4.  WotC likes to experiment, gauge the results, and then course correct on the fly. 

This includes the physical makeup of the cards.  We've seen subtle (and sometimes not so subtle) changes in cardstock and foiling processes throughout various product releases.  I don't bring this up to poo poo all over WotC for choosing lower quality cardstock (not really an argument that you can have without insider information) but rather as another element which can induce variance to the printing process, and therefore contribute to the higher population of misprints.

Dilbert gets it...

Dilbert gets it...

Ok, well that's a whole slew of factors that contribute to our perception of WotC's QA, but what's the bottom line here?  What it all comes down to is that it is extremely likely that it's a combination of all of the above.  Thinking that MTG QA standards have plummeted to the point where we need to be frothing-at-the-mouth upset with WotC is a stance that doesn't take into consideration all of the factors.  However, at the same time, we are SEEING more abnormal product than ever before.

Ok, so QA probably hasn’t shifted, but we are seeing more production errors. Does that mean misprints aren’t worth as much anymore?

Technically yes and technically no.  Misprint value, is heavily dependent on severity of the misprint.  The question is, who determines what severity of misprint is valuable and what isn't?  It's based on availability.  Our perception of what is cool and what isn't is based on what we see.  The more of a specific type of misprint we see, the less we'll value it.  In a way, the massive influx of misprints has resulted in collectors acquiring a more refined taste.  We value the more severe (rarer) misprints more.

Well...that about wraps this up.  QA may have shifted slightly, but there are many other factors at work.  What are your thoughts on MTG card quality?  Do you agree or disagree with me.  Let me know in the comments and thanks for reading!

The Misconceptions of Determining Value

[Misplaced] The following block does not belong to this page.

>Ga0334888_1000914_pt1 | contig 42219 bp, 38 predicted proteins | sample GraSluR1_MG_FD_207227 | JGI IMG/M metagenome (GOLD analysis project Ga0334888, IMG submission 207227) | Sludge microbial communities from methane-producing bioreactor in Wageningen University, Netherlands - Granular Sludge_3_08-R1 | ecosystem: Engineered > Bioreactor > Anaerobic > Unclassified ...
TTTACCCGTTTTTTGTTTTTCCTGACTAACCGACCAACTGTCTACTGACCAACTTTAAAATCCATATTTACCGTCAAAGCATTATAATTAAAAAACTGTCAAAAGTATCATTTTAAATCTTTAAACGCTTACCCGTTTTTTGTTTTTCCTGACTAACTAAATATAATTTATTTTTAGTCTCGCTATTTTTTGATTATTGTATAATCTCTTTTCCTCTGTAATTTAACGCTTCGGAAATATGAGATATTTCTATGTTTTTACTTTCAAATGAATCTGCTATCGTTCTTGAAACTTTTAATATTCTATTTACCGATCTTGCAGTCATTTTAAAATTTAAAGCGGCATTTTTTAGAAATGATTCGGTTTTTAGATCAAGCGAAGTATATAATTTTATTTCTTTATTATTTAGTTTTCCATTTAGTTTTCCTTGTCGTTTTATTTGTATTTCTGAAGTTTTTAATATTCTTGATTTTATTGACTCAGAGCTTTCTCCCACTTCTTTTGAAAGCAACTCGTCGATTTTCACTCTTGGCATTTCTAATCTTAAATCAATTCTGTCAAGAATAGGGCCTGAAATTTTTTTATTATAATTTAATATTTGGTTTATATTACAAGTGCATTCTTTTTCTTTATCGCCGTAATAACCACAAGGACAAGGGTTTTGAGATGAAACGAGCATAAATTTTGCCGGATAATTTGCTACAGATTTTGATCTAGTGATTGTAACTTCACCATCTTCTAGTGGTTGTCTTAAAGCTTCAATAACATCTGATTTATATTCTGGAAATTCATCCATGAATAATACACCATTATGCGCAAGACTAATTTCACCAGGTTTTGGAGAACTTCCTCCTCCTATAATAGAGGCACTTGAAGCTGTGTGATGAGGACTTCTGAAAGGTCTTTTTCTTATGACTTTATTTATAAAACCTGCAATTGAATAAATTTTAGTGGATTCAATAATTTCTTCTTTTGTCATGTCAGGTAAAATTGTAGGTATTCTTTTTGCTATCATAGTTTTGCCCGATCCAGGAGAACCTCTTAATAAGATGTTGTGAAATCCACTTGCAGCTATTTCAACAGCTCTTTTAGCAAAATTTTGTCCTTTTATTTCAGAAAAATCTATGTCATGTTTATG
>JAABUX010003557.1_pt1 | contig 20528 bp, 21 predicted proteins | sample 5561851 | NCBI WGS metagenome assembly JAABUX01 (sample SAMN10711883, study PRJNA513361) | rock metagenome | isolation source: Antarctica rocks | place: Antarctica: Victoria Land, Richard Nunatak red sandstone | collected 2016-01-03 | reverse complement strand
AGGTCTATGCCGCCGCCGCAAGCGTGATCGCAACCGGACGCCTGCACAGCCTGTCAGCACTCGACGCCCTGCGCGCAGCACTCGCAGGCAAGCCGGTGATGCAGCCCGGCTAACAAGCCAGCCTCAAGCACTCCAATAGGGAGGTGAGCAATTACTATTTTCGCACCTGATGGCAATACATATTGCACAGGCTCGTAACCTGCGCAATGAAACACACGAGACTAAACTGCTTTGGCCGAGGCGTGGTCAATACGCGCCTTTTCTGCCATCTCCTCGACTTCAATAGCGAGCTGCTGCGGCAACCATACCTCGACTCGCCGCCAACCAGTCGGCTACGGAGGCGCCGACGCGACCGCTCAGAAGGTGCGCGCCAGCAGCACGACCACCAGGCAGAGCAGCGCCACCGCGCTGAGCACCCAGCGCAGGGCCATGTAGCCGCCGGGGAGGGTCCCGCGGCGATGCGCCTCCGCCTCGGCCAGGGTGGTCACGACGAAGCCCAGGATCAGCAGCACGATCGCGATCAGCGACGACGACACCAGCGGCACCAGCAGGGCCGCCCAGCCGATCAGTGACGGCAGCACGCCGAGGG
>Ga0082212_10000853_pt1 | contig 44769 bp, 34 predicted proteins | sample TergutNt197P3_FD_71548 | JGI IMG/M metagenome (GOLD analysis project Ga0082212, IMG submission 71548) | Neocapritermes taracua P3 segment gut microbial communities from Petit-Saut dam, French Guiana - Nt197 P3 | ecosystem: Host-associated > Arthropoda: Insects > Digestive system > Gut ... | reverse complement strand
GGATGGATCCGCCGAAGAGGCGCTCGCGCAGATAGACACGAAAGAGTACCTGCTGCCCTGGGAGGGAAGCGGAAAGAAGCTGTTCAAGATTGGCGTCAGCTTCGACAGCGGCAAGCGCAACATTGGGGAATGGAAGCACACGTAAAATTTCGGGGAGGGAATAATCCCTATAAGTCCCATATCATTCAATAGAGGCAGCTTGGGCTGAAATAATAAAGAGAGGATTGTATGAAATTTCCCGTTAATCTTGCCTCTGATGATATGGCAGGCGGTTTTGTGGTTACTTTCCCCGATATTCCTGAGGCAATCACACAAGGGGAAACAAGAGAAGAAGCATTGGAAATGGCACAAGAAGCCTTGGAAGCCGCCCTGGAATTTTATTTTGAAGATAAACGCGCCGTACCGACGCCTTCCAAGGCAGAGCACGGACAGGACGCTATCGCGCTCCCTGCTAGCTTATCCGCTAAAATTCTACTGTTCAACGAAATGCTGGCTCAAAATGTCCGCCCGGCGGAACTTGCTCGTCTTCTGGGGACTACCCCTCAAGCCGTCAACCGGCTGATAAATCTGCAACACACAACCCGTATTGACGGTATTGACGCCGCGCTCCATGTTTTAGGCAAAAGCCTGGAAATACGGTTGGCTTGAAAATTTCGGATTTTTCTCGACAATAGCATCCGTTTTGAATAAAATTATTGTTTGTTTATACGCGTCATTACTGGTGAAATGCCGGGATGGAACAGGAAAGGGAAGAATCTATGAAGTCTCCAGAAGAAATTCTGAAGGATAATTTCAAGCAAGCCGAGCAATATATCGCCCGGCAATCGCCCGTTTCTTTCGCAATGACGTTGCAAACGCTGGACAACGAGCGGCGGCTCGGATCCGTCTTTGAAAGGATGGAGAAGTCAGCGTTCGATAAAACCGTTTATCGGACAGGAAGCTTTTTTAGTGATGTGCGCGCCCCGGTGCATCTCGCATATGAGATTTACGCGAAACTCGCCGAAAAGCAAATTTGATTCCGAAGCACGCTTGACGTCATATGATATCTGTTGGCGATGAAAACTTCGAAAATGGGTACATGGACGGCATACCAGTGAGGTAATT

"It's not worth anything if you're not selling it."

"In order to determine the value you need to auction it."

"This type of misprint is worth 1.5 times the normal value of the card"

I'm going to do my best to not make this a rant, but statements like this are a huge pet peeve of mine.  They are not true and they are continually offered as advice to people who are looking for estimates and information about their misprints.

It turns out that people have been thinking and talking about the concept of value for a very long time.  I'm not an economist, but there's some pretty intriguing Wikipedia entries which you can check out here and here.  To avoid getting into a theoretical or philosophical debate on the concept of value, I'll just use the dictionary.com definition:

From dictionary.com.  Edited to remove non-relevant definition #1 from image.

From dictionary.com.  Edited to remove non-relevant definition #1 from image.

Statements that suggest that a misprint has no value unless it is being sold are entirely contradictory to the very definition of the word.  Value is a representation of potential.  It's equally dependent on the willingness of the buyer to pay a specific price as it is for a seller to sell for a specific price.  A lot of times an auction is actually a really poor way to determine the value of an object.  Sometimes an auction goes unnoticed and an item goes for less than it would had it proper visibility.  Other times there can be a bidding war which can escalate way past the historical market price for an item due to stubborn competitiveness.  Black and white representations of market value and supply vs demand are sound theories, but the reality we live in is covered in greys.  I really like the following paragraph from the wikipedia article:

Note that economic value is not the same as market price, nor is economic value the same thing as market value. If a consumer is willing to buy a good, it implies that the customer places a higher value on the good than the market price. The difference between the value to the consumer and the market price is called "consumer surplus"[1]. It is easy to see situations where the actual value is considerably larger than the market price: purchase of drinking water is one example.

If you've read my article about determining the value of misprints you already know that there are several factors to consider when appraising a misprint.  The ability to accurately appraise misprints is something that requires experience, skill, and dedicated and continual observation of the market.  Applying standard multipliers to types of misprints is an exercise in futility for all of the reasons and definitions of value mentioned above.